Managing our adult attention deficit hyperactivity disorder (ADD/ADHD) symptoms is hard work. We do the best we can, and we feel good about the progress we make -- even if it is measured in inches. But we often fall short of other peoples’ expectations. When we do, the “toxic people” never hesitate to let us know.
If you are tired of feeling wounded or worn down by people who criticize you or can’t stop giving you advice, read how three of my clients turned their critics into solid supporters.
“There’s a Reason for the Mess”
Problem: Cynthia suspected that her fiancé’s mother was judging her. Her suspicions were confirmed at the engagement party, when her mother-in-law jokingly commented that the stock price of The Container Store would skyrocket once the lovebirds decided to organize their new apartment. Cynthia had a good excuse for the mess: She was planning the wedding while organizing the couple’s home-to-be.
What Cynthia Did: We decided that Cynthia should tell her future mother-in-law how hurtful the joke was. She started the conversation in a positive way, saying that she felt lucky to be marrying her son. Then she added, “I want our relationship to be the best it can be. I have to let you know, though, that I was hurt by your joke the other day. I struggle with organization, because of my ADD/ADHD. It is a sensitive issue with me.”
Cynthia told me that a productive discussion followed, and she answered a lot of her mother-in-law’s questions about ADD/ADHD. Cynthia was relieved to find that she cared enough to want to learn more. Instead of criticizing Cynthia, her mother-in-law pitched in to help organize the house.
“Thanks for the Advice, but...”
Problem: Gregg started a video production company with his friend, Tom. At the end of each work day, they had a meeting to determine how to prepare for the next day’s shoot. The meeting frequently started with fault-finding, mostly by Tom. They often concluded with Tom saying that Gregg’s ADD/ADHD would cause their company to go out of business.
What Gregg Did: Gregg confronted Tom about his doomsday scenarios by reminding him of how far they had come in a short time. “I know a lot of things go wrong each day, and I admit that I am sometimes forgetful and late,” said Gregg, “but I am working very hard, and the creative results show. I am bothered by your comments about my ADD/ADHD. From now on, let’s start each meeting by reviewing what we did well that day, and learn from our mistakes by listing how we will do things differently next time.”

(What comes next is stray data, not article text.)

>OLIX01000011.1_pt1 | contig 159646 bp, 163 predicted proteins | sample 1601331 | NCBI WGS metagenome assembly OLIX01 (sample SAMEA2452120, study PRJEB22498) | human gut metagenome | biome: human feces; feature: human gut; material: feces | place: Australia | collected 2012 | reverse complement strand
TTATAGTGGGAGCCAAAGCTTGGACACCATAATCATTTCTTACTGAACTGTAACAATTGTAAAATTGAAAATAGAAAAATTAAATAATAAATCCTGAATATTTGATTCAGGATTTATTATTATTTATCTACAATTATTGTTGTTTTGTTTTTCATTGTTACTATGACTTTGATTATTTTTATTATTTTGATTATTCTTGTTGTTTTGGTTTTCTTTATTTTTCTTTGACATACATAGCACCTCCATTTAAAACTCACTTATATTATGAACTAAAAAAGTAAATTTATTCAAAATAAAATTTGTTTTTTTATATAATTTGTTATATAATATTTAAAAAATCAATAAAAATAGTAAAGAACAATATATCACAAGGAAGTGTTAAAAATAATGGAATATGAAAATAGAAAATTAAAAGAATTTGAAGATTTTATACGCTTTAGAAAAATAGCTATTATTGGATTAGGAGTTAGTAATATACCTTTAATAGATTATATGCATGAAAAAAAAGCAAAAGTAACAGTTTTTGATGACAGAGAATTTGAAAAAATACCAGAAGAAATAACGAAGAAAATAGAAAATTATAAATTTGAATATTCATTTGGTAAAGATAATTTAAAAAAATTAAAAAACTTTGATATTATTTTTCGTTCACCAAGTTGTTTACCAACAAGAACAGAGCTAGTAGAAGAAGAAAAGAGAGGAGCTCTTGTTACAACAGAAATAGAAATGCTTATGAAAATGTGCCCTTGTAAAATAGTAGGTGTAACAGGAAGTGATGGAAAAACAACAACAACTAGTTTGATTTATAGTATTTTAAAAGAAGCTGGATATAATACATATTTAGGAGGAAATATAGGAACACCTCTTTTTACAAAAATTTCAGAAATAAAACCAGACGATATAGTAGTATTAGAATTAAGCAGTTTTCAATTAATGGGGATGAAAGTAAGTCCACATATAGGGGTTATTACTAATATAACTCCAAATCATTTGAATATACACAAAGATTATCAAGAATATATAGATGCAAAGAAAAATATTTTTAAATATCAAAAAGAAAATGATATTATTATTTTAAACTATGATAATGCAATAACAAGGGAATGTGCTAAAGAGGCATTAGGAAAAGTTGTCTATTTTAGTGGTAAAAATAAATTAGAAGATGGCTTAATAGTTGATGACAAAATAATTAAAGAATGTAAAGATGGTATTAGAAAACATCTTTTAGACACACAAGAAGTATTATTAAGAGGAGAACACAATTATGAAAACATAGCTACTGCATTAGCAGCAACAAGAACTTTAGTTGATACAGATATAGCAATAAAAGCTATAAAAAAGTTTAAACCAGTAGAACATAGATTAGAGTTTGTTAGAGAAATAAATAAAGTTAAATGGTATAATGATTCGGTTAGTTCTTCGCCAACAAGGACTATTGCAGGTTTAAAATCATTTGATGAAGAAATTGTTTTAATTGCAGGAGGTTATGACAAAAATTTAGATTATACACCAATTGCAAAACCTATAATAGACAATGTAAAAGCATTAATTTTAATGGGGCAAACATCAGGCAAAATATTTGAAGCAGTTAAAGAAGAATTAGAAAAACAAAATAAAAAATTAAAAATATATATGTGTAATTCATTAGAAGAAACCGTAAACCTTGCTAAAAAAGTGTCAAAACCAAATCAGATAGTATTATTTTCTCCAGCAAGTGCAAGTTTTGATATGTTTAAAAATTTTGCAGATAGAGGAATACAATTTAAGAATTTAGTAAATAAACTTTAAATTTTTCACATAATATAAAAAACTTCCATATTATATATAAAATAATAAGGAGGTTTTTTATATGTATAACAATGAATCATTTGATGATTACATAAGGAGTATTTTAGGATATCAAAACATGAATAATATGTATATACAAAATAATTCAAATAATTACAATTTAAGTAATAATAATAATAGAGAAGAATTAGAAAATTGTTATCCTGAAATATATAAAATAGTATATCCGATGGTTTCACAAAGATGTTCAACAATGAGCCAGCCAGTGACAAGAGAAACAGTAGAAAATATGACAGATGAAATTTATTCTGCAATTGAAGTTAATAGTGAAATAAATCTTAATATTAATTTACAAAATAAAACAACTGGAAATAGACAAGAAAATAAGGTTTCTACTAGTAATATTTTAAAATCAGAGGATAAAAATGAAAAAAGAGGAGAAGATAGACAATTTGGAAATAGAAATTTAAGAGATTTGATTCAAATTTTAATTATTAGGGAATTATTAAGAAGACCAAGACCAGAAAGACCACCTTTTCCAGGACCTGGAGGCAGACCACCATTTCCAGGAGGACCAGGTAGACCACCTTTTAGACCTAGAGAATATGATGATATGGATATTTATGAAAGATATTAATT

Tom became sensitive to the effect his criticism had on his friend, and the fault-finding diminished.
“I Know How to Raise My Son”
Problem: After her divorce, Sheila went back to school, graduated, and found a full-time job as an X-ray technician -- all while raising two children, one of whom has ADD/ADHD. It wasn’t smooth sailing, but she did a good job of juggling responsibilities. She was tired of her relatives berating her son’s behavior and telling her how to raise him.
What Sheila Did: Sheila and I decided she should talk with one especially critical aunt at the next family gathering. “Aunt Jeanne, I know you love me and I know you love my kids, but you don’t understand ADD/ADHD,” explained Sheila. “I’m doing the best I can as a single mom. I get good advice from professionals about how to parent my children, and I try to follow through on what they tell me. I love this family and all the support I’m given, but I want you to just be my aunt, who makes the best lemon meringue pie in the world, and leave the parenting advice to the professionals.”
The next time Sheila visited with her aunt, there was little criticism. In fact, Aunt Jeanne complimented her son’s behavior. Even better, she started watching the boy when Sheila wanted to get out for an evening. Sheila was glad she had stepped up to the plate to deal with her aunt.
More About Combating ADHD Criticism
This article appeared in the Spring 2011 issue of ADDitude. SUBSCRIBE TODAY to ensure you don't miss a single issue.